TO THE TRAILHEAD: From Gatlinburg, take traffic light #8. Follow this into the national park onto Cherokee Orchard Road until it goes one-way. .5 mile later, the parking lot is on the right side of the road (shared with the Rainbow Falls Trail)
THE HIKE: The Bullhead Trail is one of the many ways to reach the summit of Mount LeConte. Out of all them including Rainbow Falls, Trillium Gap Trail, Alum Cave Trail, Boulevard Trail, and Bullhead, this one is the least traveled. Of course, you can do this trail as a stand alone or as part of a hike to Mount LeConte. The hike to Rocky Point is a 6 mile roundtrip, strenuous hike.
This hike is strenuous. I have seen it in other guidebooks rated as a moderate, but it really isn’t. The uphills are constant and punishing, so i’ll go ahead and warn you now that this one is not easy. But it is also not a terribly long hike either, so you can do it. At only 6 miles roundtrip, this makes for a great day hike. And when it is over, you don’t have to worry about going all around Roaring Fork Motor Nature Trail. You can follow the one-way Cherokee Orchard road to take you back where you started.
You will start out at a gate and a gravel road. After .4 mile on the easy graveled area, you will take a left onto the Bullhead Trail. The knock against the Bullhead trail, and one of the reasons that it doesn’t receive more traffic, is that there are not a lot of major landmarks along the way. Many people feel that it is too much work for no payoff. But if nothing else, the solitude is excellent, even though you are so close to the busy Rainbow Falls trail. And there are things to see. They just aren’t on the same level with the Alum Cave Bluffs or a major waterfall.
Once you get on the main part of the hike from the .4 mile spur, the path goes up steadily and eventually more steeply. Views open up better and better as you go and you know that you are adding serious elevation. Great views to Balsam Mountain and LeConte push you forward, and at certain points you can even see back into Gatlinburg, but that is infrequent. Switchbacks abound on this hike. Anytime you have several switchbacks, you know the trail is rough and gains a lot of alitude. It is not nearly as bad as the switchbacks on the Low Gap trail, the place where I am certain I will spend purgatory, but they are tough nonetheless. The trail gets rockier as you go and make your way closer to the actual Bullhead. The name comes from the shape of the heath bald that looks like a bullhead from a distance. However, as you get closer to our stopping point, you will notice multiple large boulders and overhangs that add detail and a good shady place on a hot day.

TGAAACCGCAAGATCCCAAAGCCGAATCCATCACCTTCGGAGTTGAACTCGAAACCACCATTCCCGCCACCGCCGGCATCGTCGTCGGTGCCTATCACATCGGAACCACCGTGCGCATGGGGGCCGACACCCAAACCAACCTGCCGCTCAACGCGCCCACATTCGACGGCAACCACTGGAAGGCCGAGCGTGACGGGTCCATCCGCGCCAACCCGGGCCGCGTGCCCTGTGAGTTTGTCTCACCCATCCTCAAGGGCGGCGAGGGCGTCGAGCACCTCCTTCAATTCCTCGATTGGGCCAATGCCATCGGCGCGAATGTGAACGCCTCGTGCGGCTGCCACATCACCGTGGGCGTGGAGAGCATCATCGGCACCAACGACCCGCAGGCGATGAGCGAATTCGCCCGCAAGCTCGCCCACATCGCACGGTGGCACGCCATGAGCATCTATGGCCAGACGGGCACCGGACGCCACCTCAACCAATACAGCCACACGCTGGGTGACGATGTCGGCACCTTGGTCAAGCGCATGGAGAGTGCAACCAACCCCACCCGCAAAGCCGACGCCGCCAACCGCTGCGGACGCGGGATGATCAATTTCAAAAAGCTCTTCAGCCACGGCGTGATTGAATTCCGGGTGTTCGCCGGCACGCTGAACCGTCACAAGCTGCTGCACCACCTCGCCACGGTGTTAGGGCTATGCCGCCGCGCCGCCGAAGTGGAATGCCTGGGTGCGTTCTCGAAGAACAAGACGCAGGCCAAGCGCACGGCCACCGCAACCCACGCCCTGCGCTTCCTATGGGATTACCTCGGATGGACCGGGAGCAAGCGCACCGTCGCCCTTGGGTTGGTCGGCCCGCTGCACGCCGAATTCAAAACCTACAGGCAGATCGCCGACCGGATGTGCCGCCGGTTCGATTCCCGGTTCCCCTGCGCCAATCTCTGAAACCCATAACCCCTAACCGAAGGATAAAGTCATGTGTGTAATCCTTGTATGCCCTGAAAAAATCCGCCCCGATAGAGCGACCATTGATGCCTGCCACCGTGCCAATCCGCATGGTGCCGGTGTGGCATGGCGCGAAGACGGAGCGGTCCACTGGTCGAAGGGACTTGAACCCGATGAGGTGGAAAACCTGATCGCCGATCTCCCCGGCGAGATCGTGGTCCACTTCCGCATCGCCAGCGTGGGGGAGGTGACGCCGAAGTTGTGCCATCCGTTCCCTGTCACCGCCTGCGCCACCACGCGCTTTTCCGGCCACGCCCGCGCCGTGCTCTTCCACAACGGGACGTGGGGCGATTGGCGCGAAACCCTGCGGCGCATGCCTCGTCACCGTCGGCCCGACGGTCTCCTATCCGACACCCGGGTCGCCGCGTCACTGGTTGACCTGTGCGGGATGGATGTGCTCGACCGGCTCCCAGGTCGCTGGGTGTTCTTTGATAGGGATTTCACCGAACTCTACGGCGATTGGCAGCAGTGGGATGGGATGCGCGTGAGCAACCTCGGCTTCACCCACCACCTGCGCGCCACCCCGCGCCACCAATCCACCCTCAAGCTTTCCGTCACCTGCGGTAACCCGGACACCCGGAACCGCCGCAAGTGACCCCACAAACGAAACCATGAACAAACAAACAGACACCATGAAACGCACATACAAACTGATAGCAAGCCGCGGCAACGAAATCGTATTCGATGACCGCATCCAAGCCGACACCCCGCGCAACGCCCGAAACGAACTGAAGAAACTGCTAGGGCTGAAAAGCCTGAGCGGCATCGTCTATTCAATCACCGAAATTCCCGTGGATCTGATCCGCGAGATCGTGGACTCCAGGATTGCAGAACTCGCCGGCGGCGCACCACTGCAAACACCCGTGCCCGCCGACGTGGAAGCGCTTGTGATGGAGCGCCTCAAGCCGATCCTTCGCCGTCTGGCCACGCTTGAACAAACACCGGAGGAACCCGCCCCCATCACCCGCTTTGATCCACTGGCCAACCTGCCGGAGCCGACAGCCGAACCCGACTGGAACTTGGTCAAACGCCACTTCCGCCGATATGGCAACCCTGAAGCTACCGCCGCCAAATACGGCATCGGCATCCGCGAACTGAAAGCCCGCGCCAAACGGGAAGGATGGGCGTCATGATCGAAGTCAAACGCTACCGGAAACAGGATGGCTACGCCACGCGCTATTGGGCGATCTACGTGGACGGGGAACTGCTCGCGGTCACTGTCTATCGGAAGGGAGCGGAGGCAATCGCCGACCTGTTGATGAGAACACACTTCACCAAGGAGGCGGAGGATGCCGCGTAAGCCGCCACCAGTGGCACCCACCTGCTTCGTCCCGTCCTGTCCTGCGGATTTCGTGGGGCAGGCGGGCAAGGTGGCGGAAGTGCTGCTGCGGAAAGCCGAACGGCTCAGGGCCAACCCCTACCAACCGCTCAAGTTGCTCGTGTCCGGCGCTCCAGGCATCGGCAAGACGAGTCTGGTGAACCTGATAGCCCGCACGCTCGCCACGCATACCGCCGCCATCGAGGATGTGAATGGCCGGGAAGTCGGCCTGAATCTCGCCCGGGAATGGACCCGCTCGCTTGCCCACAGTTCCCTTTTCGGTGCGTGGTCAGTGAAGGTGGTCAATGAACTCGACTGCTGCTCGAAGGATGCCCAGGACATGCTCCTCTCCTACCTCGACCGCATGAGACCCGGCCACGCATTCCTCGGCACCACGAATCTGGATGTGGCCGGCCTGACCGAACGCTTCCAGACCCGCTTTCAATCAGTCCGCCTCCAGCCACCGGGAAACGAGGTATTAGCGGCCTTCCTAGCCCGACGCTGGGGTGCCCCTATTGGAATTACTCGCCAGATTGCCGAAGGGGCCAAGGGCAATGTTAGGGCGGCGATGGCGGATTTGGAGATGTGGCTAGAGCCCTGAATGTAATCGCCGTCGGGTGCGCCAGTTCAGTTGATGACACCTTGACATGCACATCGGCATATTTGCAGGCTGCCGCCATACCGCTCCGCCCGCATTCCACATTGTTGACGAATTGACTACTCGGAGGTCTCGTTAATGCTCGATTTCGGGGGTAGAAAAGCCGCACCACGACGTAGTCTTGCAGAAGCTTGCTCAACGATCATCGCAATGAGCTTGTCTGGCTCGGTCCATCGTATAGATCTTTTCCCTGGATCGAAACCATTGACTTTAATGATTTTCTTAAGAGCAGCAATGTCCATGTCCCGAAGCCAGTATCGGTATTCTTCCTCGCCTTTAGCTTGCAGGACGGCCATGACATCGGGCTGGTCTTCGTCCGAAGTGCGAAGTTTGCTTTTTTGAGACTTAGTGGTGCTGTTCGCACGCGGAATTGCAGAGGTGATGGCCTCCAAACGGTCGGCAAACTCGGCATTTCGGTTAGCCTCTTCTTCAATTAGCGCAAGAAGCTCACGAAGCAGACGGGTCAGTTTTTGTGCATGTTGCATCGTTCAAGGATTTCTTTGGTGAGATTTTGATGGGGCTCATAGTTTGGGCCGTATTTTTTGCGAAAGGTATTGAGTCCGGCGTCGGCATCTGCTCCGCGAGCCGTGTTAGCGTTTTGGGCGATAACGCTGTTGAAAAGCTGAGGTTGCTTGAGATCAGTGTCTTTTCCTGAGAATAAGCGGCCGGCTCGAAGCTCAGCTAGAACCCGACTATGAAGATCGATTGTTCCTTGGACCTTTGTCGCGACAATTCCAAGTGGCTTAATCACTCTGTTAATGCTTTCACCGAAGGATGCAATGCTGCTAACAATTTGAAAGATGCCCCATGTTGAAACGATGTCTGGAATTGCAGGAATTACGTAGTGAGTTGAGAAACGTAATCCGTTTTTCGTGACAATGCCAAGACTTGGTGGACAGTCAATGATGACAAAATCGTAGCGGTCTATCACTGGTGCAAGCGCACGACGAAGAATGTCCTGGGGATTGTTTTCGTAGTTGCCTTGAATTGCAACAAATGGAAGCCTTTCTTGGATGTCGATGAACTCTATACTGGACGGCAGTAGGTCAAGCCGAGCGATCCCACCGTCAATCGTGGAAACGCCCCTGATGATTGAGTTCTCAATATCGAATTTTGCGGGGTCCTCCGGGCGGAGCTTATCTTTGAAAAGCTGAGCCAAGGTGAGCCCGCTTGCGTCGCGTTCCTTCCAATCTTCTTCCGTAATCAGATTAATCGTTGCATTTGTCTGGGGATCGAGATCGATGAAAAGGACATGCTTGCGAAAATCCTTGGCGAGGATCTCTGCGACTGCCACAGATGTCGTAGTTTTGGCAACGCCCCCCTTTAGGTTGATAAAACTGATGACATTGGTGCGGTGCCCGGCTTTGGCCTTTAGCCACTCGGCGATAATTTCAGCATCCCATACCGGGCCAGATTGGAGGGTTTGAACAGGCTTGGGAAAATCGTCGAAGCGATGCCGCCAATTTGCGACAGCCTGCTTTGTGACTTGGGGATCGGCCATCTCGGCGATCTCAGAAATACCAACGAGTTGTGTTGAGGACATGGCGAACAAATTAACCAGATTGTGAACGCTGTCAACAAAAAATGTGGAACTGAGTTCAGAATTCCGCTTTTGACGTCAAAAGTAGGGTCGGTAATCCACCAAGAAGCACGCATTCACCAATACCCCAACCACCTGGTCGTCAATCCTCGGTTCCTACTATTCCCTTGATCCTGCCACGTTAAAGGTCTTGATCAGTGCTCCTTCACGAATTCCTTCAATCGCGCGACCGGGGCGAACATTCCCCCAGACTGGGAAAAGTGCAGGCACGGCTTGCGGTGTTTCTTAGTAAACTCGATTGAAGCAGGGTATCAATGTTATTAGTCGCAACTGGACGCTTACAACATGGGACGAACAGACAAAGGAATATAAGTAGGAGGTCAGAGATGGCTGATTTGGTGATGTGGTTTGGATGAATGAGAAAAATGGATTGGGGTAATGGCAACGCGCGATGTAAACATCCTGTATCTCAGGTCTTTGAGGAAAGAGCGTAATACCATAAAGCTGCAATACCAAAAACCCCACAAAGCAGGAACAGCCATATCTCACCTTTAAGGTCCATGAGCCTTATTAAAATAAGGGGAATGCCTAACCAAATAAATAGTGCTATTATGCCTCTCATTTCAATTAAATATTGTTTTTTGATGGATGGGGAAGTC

3 miles in you will come to essentially a rock wall a few feet high. It is just the right height to stop and rest and get some water and a snack. If you stand atop the rocks, you are also rewarded with some great views. The rock wall almost seems like it comes out of nowhere, which I guess it kinda does. It’s not a natural formation, but it is great to rest on after all that hard work. From here, the trail simply continues up. It is another 4 miles to get to the top of LeConte if you want to continue. However, the rock cairns 3 miles in are our target. If Mount LeConte is your destination, I recommend coming back down the rainbow falls trail. Both trails share the same parking area, so you can do both sides without having to worry about a ride picking you up at a different location. For now, just head back the way you came for a grand total of 6 miles. The downhill can be punishing on the knees. It is fairly steep, which strangely you notice more on the way down than the way up, and the rocks and roots and uneven trail can play havoc on your extremities, so just be aware of that.
As you finish this hike, you might be feeling underwhelmed. Many hikers feel the same way. That is one of the reasons that this trail is so underused. But I really do feel that the solitude offered here is one of the best parts of the park, combined with the views and unique hiking really offer you something different from the others. It is one that I really think you should check out. Unless you have to finish your hikes at a major destination, I don’t think you will be at all disappointed.